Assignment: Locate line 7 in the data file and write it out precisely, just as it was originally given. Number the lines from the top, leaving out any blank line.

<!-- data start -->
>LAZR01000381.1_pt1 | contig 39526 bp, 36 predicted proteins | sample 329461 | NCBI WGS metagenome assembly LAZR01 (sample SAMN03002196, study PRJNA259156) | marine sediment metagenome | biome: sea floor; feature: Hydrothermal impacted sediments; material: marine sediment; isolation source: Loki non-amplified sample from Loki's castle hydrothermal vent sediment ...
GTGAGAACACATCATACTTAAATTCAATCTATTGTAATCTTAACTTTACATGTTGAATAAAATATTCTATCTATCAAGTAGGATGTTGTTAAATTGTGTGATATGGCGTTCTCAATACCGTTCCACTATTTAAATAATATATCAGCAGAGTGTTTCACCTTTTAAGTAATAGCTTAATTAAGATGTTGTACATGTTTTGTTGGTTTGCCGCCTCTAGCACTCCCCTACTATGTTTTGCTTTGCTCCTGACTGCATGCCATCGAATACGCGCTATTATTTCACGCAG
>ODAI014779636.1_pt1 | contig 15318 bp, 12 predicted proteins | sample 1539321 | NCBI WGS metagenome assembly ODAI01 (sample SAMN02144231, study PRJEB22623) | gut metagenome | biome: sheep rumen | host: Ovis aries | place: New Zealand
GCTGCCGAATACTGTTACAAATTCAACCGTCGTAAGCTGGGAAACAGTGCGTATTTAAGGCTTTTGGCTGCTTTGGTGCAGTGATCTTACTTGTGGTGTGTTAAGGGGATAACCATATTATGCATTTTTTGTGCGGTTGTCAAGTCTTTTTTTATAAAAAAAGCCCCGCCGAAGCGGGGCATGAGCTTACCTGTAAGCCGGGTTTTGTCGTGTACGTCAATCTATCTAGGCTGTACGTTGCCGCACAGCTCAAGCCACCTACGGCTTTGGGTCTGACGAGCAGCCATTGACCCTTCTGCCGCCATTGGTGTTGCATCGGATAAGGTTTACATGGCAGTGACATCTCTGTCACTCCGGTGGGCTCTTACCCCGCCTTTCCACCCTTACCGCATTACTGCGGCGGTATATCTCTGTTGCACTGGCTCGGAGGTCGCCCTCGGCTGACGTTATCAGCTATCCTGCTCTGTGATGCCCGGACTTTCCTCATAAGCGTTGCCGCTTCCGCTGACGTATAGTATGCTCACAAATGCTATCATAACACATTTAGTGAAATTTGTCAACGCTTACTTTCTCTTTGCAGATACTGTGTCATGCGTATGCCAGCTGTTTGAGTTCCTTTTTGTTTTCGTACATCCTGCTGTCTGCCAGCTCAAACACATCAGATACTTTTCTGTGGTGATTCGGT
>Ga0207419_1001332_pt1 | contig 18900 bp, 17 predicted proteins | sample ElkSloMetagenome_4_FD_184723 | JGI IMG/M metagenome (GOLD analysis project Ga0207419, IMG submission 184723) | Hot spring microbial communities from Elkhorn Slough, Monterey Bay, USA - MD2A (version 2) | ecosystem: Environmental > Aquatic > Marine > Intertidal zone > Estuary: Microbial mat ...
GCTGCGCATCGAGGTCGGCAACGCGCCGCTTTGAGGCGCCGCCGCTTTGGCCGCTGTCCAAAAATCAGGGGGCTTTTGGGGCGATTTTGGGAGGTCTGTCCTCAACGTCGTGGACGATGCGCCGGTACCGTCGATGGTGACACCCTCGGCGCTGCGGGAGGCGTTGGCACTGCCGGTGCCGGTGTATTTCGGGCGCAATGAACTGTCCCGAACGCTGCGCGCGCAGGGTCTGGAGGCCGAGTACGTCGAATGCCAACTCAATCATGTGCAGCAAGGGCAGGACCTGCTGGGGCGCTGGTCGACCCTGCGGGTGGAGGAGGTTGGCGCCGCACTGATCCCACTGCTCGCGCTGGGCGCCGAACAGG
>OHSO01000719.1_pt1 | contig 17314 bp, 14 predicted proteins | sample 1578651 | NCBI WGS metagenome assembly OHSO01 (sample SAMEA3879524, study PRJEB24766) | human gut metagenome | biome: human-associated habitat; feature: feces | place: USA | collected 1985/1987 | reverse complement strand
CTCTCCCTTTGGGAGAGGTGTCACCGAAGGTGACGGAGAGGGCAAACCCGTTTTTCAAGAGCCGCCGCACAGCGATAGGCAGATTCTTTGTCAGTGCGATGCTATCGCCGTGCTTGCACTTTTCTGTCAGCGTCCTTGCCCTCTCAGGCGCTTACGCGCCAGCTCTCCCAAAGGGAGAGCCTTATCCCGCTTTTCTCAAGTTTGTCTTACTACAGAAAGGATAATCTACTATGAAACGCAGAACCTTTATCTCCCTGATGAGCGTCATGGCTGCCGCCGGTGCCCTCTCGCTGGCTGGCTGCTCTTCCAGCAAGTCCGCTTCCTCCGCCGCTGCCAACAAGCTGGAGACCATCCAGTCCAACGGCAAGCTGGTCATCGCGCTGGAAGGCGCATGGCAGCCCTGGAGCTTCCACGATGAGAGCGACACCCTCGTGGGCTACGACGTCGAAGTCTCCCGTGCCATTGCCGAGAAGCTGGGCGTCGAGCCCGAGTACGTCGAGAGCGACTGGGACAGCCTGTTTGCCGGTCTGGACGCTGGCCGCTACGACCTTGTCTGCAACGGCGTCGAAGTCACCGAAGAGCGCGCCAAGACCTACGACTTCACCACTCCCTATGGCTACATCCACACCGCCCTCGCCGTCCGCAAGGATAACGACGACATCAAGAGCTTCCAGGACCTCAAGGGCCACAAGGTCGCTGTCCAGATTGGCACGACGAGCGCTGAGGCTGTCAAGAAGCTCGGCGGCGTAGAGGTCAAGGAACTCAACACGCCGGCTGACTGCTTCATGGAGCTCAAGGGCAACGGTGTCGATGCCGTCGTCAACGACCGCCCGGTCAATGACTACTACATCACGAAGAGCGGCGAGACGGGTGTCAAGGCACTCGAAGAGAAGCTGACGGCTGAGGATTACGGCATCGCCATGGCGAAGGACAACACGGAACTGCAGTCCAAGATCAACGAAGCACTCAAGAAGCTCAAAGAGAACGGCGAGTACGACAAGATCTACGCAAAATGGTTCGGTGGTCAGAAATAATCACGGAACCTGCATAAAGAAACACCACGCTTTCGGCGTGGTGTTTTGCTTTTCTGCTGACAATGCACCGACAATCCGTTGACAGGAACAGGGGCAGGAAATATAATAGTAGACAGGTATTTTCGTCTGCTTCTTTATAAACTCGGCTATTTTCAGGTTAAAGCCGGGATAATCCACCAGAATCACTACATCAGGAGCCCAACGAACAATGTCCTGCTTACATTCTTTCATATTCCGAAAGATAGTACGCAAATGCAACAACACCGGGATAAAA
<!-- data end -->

>OHSO01000719.1_pt1 | contig 17314 bp, 14 predicted proteins | sample 1578651 | NCBI WGS metagenome assembly OHSO01 (sample SAMEA3879524, study PRJEB24766) | human gut metagenome | biome: human-associated habitat; feature: feces | place: USA | collected 1985/1987 | reverse complement strand